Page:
It is in that context that one has to ask a simple question of those who assert that the courts may not subject policies to scrutiny, in order to establish whether they are consistent with the requirements of the Constitution: was the TAC case decided wrongly? Put differently: was this an unwarranted intrusion by the courts onto the terrain of the executive? Was the government under no obligation to account to the people, through this mechanism, for its policies on this issue? Would our constitutional democracy have been stronger or weaker if the court had folded its hands and said that this was not a matter with which it could engage? I do not think any serious-minded person can be in any doubt as to the proper answers to those questions. Certainly, I do not think anyone would suggest that the death of many thousands of infants and children, because of the failure of the state to provide them with an effective preventive medicine which is available for free, is what the Freedom Charter contemplates when it proclaims “A preventive health scheme shall be run by the state; Free medical care and hospitalisation shall be provided for all, with special care for mothers and young children”.
The courts have to be instruments of deepening and broadening our democracy and our democratic practice, so that the people do govern. The question is how they can most effectively do this.
Here there is something of a paradox. On the one hand, courts deepen democracy by holding power accountable. The courts enable the people to insist that those who exercise power, whether public power or private power, account for their conduct and justify it. It is important to stress that this ought to apply to both public power and private power. The new Consumer Protection Act opens up new possibilities for the accountability of private power which we have not yet begun to explore.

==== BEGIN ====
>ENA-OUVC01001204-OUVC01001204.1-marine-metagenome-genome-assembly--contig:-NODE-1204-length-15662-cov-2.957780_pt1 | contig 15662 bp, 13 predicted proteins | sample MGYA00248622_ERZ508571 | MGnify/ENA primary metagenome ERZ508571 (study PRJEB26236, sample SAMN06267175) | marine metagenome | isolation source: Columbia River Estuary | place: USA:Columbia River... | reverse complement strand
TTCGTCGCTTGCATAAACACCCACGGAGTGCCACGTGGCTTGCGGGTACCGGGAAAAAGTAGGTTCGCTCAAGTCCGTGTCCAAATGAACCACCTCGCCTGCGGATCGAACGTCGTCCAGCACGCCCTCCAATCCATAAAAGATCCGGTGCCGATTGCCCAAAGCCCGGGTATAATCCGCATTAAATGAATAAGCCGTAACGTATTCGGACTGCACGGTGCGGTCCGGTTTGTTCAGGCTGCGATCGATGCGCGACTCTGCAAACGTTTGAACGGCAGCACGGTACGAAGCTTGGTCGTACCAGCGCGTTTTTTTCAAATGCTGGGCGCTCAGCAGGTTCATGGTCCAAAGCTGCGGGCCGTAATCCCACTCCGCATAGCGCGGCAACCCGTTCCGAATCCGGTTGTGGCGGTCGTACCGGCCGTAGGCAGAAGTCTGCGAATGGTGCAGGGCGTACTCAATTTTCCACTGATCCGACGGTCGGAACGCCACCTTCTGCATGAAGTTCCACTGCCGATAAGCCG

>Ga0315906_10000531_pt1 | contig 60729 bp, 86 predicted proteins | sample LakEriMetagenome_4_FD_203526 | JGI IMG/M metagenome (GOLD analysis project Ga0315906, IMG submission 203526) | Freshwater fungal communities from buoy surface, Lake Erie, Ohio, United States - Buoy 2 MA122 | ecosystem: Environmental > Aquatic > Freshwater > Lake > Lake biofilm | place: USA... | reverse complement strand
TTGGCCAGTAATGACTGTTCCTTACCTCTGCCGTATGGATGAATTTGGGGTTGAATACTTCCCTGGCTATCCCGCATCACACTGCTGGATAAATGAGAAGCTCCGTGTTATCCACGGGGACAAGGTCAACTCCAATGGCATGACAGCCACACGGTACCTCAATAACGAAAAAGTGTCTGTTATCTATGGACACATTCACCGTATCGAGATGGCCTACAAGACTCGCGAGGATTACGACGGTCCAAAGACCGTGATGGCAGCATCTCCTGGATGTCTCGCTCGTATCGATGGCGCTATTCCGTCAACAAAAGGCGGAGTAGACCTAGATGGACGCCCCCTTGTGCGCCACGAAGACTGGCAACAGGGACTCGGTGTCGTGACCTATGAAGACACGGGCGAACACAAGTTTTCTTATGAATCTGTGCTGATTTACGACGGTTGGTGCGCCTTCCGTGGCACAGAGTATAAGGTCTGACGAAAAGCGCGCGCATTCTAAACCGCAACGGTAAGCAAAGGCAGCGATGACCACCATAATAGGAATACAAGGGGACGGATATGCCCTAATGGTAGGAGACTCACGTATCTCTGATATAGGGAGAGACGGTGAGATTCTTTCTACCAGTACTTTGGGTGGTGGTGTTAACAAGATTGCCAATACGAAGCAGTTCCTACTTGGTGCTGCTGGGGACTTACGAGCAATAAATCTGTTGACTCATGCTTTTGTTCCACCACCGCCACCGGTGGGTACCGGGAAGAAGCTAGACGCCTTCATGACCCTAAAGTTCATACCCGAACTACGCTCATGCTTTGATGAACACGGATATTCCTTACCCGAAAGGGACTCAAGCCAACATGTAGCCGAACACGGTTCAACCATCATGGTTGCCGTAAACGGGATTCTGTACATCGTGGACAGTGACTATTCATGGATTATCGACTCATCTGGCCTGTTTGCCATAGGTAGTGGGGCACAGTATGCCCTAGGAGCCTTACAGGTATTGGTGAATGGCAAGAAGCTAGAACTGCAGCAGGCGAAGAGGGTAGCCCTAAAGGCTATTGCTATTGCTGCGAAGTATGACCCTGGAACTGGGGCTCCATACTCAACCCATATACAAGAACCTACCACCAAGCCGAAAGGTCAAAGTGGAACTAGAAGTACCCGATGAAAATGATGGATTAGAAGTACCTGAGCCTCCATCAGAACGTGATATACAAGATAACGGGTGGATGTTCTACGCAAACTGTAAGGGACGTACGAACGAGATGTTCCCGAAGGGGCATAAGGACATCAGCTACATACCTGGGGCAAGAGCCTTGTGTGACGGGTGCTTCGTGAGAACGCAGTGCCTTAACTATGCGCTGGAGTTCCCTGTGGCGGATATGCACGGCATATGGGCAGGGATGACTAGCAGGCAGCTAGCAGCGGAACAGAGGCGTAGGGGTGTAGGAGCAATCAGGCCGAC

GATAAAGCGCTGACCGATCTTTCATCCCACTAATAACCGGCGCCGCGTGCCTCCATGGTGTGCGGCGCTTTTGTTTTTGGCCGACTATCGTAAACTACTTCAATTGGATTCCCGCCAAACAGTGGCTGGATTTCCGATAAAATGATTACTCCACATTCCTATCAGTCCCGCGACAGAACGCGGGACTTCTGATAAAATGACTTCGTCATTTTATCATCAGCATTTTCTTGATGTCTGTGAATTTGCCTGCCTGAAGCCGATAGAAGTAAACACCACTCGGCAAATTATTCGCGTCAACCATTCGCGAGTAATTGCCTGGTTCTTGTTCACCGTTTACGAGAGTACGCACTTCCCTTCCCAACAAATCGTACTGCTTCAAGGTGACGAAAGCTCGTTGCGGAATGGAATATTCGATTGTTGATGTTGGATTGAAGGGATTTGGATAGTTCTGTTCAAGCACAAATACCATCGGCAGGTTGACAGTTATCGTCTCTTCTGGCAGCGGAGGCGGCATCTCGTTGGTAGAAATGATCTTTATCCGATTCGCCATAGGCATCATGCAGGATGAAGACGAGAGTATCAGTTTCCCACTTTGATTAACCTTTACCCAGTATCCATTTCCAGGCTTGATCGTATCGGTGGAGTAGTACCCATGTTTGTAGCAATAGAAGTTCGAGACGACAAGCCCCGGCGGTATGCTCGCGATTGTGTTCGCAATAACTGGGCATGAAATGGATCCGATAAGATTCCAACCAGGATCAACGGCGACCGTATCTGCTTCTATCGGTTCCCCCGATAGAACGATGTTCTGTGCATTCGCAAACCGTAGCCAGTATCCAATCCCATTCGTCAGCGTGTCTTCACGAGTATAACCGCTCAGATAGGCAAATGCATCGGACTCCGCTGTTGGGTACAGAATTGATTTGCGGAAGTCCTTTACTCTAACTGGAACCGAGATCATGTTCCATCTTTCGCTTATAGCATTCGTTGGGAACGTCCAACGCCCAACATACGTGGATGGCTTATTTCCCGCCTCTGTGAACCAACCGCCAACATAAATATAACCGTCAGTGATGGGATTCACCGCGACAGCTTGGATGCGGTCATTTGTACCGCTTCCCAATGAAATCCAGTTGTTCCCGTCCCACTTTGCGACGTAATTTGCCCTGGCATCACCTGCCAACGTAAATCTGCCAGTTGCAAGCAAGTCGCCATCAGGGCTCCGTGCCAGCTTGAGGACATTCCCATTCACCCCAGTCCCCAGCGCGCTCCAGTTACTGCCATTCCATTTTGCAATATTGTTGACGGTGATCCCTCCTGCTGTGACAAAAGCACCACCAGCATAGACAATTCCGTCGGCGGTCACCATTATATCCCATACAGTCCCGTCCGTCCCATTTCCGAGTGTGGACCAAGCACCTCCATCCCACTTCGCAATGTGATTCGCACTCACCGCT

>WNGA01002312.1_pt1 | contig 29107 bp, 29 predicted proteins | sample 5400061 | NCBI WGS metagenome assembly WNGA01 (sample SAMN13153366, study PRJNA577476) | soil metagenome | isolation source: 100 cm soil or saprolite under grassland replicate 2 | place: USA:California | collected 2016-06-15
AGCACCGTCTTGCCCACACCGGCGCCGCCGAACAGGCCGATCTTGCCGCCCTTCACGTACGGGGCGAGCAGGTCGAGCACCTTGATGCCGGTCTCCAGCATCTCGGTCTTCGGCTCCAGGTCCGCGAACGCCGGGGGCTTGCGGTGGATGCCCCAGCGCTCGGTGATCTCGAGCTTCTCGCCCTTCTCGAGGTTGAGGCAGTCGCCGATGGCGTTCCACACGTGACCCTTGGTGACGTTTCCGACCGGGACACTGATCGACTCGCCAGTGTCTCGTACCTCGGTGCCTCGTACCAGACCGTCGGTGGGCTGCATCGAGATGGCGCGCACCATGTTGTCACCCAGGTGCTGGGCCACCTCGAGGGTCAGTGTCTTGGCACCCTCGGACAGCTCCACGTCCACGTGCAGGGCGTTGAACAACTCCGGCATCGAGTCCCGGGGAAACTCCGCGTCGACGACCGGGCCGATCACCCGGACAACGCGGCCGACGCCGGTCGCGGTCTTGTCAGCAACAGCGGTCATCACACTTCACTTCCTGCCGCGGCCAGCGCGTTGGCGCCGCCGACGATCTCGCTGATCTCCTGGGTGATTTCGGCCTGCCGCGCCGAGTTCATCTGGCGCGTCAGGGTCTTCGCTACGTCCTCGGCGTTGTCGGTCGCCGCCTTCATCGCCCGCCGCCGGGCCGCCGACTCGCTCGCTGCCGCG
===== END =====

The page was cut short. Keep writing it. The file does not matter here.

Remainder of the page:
At the heart of our constitutional order is what Etienne Mureinik famously referred to as “the culture of justification”. That is an inherently democratising culture, because those who exercise power have to justify it to those who are affected, in part through the mechanism of the courts.
But there is also a downside to the role of the courts. When we first debated the inclusion of social and economic rights in the Constitution, some expressed concern that this would divert political energy and activism into the depoliticised context of the courts. Dennis Davis, amongst others, warned of the possible impact that justiciable social and economic rights could have on democratic culture and practice. The concern was that the courts would become the site of struggle, and democratic energy would be demobilised. There is indeed a real danger in what has been described as the judicialisation of politics. One of the best-known dicta of Gary Bellow, a great radical lawyer, was that the worst thing a lawyer can do is to take an issue that could be won by political organization, and win it in the courts. Litigation and the courts become a new form of substitutionism.